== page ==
DatingAt some stage, many single people move into a romantic relationship with someone from their circle of friends. This in often an exciting yet somewhat scary time. Although it's often too early to tell, ideally, the couple see each other as a potential spouse, not just a relationship of convenience, which can easily become selfish and abusive. 

Moving from a friendship to romantic relationship with another person is an important decision and needs to be done with prayer and wisdom. We put a lot of work into considering buying a house or a car. How much more should we put a lot of work on the front end of beginning a relationship with a potential life partner. After all, an eventual marriage means sharing every area of our life.

Aspects to consider are: compatibility (spiritual, personality, life purpose, attraction), character (track record, stability, quality of existing relationships), affirmation from family and trusted friends, and the test of time. Be extremely prayerful and careful. Of course, let’s not buy into the cult of perfectionism.

Should a Christian go out with or marry a non-Christian? When choosing a potential life partner – faith, character and life purpose are all important. The apostle Paul urged anyone who was about to remarry to marry “only in the Lord” – in other words, to another Christian (1Cor.7:39). His earlier comments about not being "unequally yoked with unbelievers" (1Cor.6:14) were not in direct reference to marriage, although there may be a principle there. “Missionary dating” is not always a successful enterprise. Because faith in God is such a central and all-pervasive aspect of life, it should be a priority when choosing who to go out with or who to marry.

When it comes to dating standards, God’s will is sexual purity before and within marriage (see 1 Thess.4:1-8). This requires that we control your eyes (what we look at), our mind (what we think about), our heart and our actions. Unfortunately, we have seen a great moral shift in our society over the last generation. Here in Australia, in 1967, only 3% of couples lived together before marriage, while in 2011, it is 87%. De facto or common law marriage is becoming the norm – a kind of "try before you buy" mentality.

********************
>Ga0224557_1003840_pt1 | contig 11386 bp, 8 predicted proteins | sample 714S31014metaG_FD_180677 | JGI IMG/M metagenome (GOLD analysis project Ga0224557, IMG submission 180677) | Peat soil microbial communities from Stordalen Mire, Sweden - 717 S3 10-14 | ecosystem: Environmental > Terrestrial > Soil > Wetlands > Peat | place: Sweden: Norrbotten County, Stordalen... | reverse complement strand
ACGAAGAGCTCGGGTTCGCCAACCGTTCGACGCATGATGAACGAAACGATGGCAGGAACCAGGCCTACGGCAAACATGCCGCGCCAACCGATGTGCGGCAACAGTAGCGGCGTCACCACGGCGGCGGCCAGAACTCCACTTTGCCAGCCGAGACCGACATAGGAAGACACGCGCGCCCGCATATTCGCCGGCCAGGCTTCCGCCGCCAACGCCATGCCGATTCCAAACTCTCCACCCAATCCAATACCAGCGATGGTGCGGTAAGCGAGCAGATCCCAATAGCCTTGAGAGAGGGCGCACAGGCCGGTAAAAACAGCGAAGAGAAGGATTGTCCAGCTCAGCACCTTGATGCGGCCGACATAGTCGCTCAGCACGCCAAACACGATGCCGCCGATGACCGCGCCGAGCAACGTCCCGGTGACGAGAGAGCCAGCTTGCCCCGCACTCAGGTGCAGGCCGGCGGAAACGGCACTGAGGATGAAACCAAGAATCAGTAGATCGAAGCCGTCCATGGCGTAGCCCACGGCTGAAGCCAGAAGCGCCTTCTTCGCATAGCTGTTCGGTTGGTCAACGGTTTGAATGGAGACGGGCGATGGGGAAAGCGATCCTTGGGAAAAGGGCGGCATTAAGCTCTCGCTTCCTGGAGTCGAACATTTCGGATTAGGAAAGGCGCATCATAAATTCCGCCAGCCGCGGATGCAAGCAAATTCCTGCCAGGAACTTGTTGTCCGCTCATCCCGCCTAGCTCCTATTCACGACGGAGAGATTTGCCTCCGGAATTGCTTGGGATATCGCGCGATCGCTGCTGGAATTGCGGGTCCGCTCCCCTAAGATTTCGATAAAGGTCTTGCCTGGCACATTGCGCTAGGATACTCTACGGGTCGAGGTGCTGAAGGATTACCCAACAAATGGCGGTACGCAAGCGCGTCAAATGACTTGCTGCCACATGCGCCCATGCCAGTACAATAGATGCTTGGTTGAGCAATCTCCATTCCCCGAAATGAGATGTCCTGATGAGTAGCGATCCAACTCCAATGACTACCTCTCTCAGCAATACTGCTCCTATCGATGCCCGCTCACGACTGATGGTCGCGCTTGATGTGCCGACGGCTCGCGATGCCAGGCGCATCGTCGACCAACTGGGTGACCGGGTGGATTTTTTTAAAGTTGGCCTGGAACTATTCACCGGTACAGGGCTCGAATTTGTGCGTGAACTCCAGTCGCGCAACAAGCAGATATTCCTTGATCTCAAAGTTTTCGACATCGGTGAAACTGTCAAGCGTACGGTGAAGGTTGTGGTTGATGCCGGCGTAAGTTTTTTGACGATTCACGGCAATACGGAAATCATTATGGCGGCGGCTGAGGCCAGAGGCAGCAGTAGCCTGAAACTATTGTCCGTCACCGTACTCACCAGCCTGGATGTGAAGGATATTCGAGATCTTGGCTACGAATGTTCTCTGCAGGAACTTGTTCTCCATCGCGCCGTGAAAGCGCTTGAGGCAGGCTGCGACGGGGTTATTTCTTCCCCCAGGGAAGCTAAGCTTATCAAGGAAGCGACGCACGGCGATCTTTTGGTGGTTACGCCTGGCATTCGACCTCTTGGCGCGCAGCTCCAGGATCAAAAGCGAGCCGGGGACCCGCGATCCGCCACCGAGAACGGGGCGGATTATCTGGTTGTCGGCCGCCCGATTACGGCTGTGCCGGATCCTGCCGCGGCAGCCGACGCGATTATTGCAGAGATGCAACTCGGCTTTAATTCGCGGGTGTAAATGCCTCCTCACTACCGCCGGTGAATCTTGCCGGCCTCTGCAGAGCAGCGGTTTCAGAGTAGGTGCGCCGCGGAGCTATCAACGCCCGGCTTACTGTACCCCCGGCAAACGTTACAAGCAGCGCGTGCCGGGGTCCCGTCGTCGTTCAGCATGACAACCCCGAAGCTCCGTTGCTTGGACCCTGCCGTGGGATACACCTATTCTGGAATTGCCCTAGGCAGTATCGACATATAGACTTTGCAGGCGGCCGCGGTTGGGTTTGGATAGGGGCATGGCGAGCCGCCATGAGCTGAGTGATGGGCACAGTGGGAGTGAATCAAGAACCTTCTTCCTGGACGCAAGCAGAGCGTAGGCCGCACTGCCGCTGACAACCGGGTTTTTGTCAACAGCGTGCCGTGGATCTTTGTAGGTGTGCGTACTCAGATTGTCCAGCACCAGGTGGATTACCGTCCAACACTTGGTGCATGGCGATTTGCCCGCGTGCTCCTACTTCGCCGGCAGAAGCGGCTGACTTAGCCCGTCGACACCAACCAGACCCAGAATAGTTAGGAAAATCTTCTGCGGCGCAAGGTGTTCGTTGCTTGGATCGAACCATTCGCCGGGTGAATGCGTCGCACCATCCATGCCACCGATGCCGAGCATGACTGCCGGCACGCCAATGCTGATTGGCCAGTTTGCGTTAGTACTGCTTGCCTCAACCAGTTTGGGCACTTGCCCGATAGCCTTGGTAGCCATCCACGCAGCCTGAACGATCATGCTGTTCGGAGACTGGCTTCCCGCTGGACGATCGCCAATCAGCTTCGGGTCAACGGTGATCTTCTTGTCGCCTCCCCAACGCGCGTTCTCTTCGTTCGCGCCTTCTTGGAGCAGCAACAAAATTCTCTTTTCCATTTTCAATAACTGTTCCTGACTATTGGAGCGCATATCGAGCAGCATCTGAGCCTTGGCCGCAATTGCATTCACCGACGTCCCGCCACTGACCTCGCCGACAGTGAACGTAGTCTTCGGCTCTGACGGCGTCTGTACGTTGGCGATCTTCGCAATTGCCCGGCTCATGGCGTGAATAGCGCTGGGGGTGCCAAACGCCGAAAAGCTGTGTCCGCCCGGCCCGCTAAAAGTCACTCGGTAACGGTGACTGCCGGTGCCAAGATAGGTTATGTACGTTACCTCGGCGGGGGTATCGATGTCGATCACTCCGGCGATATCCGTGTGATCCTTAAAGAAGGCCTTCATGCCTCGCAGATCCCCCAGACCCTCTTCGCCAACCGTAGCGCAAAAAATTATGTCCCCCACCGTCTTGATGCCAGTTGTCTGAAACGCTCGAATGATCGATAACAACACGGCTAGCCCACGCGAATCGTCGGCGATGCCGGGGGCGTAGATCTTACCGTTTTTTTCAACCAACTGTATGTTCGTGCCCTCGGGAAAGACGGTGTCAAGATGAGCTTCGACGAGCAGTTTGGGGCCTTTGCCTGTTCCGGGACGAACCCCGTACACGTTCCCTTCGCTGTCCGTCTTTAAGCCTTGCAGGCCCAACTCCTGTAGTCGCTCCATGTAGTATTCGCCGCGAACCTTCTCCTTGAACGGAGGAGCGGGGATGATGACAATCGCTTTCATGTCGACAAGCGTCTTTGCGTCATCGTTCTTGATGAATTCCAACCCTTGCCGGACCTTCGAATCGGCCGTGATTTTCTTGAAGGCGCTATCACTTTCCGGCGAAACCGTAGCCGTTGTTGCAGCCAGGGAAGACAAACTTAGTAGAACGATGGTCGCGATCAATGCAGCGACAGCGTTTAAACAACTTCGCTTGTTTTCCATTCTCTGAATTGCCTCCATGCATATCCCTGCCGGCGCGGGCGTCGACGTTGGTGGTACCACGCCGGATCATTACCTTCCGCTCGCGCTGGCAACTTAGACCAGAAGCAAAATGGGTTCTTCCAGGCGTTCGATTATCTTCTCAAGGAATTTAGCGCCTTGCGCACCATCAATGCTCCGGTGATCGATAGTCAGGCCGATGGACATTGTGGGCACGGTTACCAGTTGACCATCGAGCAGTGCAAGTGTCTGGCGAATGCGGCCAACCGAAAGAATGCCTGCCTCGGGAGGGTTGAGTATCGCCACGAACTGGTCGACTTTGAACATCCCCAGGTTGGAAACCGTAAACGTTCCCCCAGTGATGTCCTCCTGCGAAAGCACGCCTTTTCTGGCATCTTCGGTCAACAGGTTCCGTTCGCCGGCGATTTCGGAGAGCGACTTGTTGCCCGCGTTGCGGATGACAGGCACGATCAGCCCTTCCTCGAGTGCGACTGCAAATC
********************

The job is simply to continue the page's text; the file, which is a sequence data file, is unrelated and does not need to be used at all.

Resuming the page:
In addition to this trend, the challenge with sexual purity is that puberty is occurring much earlier in today and people are often marrying much later (the average age for marriage used to be around age 21, now it's 29 for men and 27 for women), thus lengthening the period of time between sexual awareness and marriage. 

Couples going out should discuss their values and set standards that will enable them to live those values out. Always treat the other person with respect. Avoiding tempting situations is important, as is accountability from close family members and friends. God's order is spirit, soul and body – the opposite of the world's, which tends to focus primarily on sex (for some thoughts on the sacredness of sex, click here). Focus on your friendship and your life purpose. Once there is a strong sense of you having a future together, short engagements are ideal. It doesn't take more than a few months to plan a wedding celebration. 

When we do dating the right way, it can be a time of adventure, enjoyment and friendship. When we don't, we can end up causing a lot of hurt and pain, along with regret. Our choices have consequences. Beginning today, make a commitment to choose wisely and to treat others with genuine love, thinking of what is best for them, not just yourself. 

Click here for some thoughts on marriage.